I also have a ten page friendly online critique of it by Darren Naish, with just as friendly a response & update from Kaiser. The damn paperback costs over $30, which still beats the impossible $85 for the hardback that made me wait to read it until this year. The thing is, it is really not for graduate students– it is written in recognizable and vivid* if occasionally recondite English– OR for normal, un- bird- obsessed casual readers. It’s for thee and me and Darren and Jonathan Kingdon and my blogger friend LabRat, demanding of a certain amount of knowledge. I can’t imagine who exactly they thought would read it, but I am damned glad they took the chance!

I wonder why I care about all this but I do…

[* For instance: he says that the over- muscled, strong boned, airborne- for- two- years swifts, in the hand are made of “lead not feathers”– because they fly so much.]

More Thoughts on Prof. McMahan’s Essay

Reading yesterday’s NYT (online) essay, The Meat Eaters, by Rutgers University professor of philosophy Jeff McMahan (forwarded by reader Daniela and shared below by Steve), I’m almost more puzzled by my own need to comment on the piece than I am amazed by it.

It’s tempting to lump this man’s essay in with the tiresome mass of animal rights propaganda, but I think it’s only superficially similar. This goes deeper, is arguably crazier, and may belong to another tradition entirely.

Professor McMahan’s work is principally atheist, by my reading, secondarily misanthropic, and only for the sake of example concerned with the welfare of animals.

His ignorance of animals and “nature” is obvious (Does he know some deer eat baby birds? Does he know ducks rape and kill each other?) and his ignorance of the human animal (his own animal self!) can be inferred. But I think the misanthropic bent of his argument hints that maybe he knows just enough about himself to be scared and disgusted by what he sees.

This is a very old theme, indeed. Man’s fear and loathing of himself long predates any “animal rights” movement (though it certainly seems to inform it.)

I can’t help but, as a parent of two children, recognize in this line of thinking a child’s deep-seated (and profoundly self-centered) sense of injustice.

Faced with the world’s certain measures of pain, bewilderment and abandonment, reasonable children seek comfort—and if denied that comfort, predictably lash out in self defense. They give hell to their parents, to their siblings, teachers, and tragically often to themselves.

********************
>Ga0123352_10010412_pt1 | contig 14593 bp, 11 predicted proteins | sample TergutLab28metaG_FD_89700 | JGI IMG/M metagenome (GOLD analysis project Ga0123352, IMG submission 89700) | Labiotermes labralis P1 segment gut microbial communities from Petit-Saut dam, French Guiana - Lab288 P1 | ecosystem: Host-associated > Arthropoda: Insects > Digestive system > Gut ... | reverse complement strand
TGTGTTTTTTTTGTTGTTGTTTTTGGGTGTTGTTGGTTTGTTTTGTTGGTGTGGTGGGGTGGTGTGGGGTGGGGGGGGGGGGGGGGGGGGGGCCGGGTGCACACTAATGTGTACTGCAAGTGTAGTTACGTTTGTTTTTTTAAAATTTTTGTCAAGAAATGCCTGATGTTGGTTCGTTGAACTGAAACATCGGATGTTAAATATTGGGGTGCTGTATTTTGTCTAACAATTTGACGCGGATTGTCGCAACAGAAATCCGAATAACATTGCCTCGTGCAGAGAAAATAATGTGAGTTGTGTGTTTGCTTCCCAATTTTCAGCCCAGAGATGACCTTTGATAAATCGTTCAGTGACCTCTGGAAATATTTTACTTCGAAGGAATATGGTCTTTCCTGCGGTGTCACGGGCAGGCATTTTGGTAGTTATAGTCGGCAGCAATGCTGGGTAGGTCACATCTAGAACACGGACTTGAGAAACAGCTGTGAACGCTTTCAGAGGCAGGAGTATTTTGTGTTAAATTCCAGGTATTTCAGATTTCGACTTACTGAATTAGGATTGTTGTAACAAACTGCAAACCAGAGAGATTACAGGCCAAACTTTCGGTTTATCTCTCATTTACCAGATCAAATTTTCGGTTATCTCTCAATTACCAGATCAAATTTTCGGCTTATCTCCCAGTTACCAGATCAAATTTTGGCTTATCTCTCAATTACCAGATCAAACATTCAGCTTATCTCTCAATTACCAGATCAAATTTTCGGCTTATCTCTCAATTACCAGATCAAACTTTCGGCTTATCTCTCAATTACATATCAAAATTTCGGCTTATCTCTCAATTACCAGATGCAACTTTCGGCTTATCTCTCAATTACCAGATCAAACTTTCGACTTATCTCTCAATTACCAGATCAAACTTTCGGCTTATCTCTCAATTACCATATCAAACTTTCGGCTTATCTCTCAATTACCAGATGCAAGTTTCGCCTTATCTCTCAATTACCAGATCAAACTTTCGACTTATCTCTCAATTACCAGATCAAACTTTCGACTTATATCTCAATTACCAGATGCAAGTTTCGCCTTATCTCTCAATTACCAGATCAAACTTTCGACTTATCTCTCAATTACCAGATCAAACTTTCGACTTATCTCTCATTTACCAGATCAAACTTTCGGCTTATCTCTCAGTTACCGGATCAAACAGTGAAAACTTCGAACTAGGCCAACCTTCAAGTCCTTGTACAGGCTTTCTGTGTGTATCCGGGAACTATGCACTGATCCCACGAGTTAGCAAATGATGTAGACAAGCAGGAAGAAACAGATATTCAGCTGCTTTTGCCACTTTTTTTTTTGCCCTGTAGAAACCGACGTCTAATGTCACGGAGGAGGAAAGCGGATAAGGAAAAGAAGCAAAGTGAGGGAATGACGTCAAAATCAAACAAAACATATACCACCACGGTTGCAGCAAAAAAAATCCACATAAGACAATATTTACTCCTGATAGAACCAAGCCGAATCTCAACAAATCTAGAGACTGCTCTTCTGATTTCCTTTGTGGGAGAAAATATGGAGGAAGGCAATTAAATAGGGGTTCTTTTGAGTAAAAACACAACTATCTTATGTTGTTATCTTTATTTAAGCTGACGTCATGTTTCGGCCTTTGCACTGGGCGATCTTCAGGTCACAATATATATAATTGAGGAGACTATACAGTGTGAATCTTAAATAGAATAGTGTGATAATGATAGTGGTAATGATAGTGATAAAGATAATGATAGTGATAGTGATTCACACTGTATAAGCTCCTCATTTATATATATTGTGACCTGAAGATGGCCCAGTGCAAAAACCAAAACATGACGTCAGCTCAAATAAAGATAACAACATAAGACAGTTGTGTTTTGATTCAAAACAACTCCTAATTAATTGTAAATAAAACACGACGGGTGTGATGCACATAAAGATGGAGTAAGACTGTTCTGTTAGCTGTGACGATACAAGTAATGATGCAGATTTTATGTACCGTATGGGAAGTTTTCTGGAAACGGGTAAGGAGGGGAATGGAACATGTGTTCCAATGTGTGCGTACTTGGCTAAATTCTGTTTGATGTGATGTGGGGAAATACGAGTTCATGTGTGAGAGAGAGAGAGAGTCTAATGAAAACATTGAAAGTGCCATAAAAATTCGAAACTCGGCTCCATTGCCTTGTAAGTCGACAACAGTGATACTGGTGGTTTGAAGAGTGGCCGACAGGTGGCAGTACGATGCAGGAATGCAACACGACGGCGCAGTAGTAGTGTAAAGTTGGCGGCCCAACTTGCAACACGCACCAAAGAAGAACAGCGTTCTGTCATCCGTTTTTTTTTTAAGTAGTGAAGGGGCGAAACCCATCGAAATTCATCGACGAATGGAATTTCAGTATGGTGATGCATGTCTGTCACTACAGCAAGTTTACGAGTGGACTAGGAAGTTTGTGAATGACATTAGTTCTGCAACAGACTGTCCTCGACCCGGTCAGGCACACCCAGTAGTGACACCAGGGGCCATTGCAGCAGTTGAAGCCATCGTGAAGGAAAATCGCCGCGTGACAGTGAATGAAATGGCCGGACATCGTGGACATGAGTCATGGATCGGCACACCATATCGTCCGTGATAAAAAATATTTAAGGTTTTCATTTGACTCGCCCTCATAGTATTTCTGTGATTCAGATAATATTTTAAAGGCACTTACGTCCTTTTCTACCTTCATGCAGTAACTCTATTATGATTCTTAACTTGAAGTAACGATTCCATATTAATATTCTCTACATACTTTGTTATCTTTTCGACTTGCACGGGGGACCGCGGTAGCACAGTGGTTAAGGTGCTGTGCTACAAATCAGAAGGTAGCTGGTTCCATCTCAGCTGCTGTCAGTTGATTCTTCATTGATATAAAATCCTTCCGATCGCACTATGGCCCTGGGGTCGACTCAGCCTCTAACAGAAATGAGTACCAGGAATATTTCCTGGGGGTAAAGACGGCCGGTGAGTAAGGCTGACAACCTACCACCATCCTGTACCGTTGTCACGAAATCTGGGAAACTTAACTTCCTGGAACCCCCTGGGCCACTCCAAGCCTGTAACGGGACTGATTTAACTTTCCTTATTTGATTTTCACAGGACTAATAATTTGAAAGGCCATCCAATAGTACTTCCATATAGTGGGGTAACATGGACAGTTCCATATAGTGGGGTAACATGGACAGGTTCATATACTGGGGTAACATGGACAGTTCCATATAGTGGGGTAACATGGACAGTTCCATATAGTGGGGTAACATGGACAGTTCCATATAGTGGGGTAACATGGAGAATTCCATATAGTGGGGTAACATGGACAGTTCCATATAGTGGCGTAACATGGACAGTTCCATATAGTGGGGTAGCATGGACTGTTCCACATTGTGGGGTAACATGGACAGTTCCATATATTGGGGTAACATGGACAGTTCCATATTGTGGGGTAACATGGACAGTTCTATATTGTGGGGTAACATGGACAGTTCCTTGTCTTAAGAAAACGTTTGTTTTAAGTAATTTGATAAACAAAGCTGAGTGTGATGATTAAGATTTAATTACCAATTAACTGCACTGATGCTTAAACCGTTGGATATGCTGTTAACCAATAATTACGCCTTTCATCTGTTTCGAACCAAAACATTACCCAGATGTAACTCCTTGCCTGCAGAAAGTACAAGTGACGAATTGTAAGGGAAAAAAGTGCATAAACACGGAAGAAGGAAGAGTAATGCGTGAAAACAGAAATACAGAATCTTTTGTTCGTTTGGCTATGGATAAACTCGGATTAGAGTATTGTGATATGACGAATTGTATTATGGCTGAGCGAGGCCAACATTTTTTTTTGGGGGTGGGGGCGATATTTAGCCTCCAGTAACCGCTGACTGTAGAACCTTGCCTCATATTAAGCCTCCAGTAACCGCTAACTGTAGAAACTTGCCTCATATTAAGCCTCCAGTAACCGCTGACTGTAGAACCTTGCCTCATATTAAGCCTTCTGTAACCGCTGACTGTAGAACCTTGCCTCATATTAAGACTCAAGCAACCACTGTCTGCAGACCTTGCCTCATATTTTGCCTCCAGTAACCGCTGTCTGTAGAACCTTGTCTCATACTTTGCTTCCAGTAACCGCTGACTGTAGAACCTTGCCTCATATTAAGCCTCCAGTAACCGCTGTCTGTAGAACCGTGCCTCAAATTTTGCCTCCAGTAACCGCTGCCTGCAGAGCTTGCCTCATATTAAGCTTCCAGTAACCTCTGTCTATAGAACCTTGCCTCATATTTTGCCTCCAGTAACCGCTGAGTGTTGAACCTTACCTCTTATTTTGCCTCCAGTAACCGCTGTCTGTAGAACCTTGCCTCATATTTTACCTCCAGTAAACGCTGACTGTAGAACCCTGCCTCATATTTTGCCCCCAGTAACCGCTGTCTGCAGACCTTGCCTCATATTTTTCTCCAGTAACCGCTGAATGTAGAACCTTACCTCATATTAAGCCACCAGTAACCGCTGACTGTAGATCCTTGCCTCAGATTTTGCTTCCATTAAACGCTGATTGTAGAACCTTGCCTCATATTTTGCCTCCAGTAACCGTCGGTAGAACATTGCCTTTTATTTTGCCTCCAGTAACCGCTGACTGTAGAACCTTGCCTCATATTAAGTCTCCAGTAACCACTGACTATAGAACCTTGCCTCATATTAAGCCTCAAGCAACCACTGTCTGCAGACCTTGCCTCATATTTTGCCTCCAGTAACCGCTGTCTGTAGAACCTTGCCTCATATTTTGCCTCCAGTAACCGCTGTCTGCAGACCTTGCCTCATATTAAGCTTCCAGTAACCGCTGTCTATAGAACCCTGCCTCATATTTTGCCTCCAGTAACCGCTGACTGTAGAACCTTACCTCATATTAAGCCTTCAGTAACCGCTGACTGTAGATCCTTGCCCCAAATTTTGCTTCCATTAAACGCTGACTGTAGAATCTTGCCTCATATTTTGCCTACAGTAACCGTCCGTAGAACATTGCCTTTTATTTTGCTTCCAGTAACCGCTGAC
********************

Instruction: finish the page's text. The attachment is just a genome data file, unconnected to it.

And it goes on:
To such a child, it is better to be alone than in the company of fellow sufferers. It is better, some will conclude, even to be dead.

For all the professor’s elaborate argument and educated language, he writes essentially from the perspective of a hurt child, ironically selfish in his lashing out against the “cruelty” of others.

This argument has been taken farther than the professor has yet come. Every religion and entire civilizations (spawning literatures and philosophies he must certainly know) have been created in the attempt to see past the problem of pain.

Although we still argue (obviously) and wonder about this problem, there is at least a shared understanding that the problem is sewn into the system and somehow essential to it.

Whether you chose to see this as life in a Fallen world or simply acknowledge, in the secular sense, that we’re all fucked, every adult must advance from that basic understanding to whatever conclusions can be drawn.

Only a child will chose to sit in a corner, hungry and hurt, while everyone sits at the table and eats what’s given.

Update: Chas’s thoughts here.

A Little Science

Almost old news now, but Ardipithecus is likely to be important– she is so old (4 million years plus) and a forest creature, so we have to rethink bipedality. It isn’t for running on the plains, looking over the grass etc. And we are not as close to chimps as we thought– the split goes WAY back.

Another link here.

Dinos,very much including T. Rex, were close enough to birds to suffer some of the same pathogens. Lesions on Tyrannosaur jaws, including on the famous “Sue” were once thought to be wounds from battle. But they are apparently necrosis from the organism Trichomonas gallinae. I have seen it kill hawks, in which it bears the pleasant- sounding medieval name “frounce”, and pigeons. Since the hawks catch it fom pigeons, it would seem logical that T. Rex prey species had it too. Bob Bakker’s description of Tyrannosaurus as “the roadrunner from Hell” seems ever more apt. HT Eric Wilcox

Finally, a vegetarian spider, with the delightful (and rather carnivorous) Kiplingite name of Bagheera kiplingi. It is the only such spider known, and it lives in the already- rather- complicated ecology of acacias and ants.

Vaguely Biological Links

An “extinct” bird is rediscovered– and eaten.

Apparently black north American wolves owe their color to interbreeding with dogs that crossed the Bering bridge HT Laura Niven and Reid.

SmartDogs sent a link to a new method of detecting rabies. It sounded good, but Patrick found reason to dispute their claims.

Also at Terrierman: a to the devastating article at Dog World about the evils of inbreeding pedigreed dogs.

Not exactly biology but birds: apparently, poor Pakistani peasants resent the rich oil Sheiks who come to their country to hunt houbara buzzards with falcons. (They are not allowed to hunt them at all.) Ya think? This one also reminds me of a book, a novel with spies, an Al Quaida- type group, migrating houbaras and a falcon. It may not be very much ahead of reality.

Finally, light detecting backpacks are revealing the secrets of songbird migration.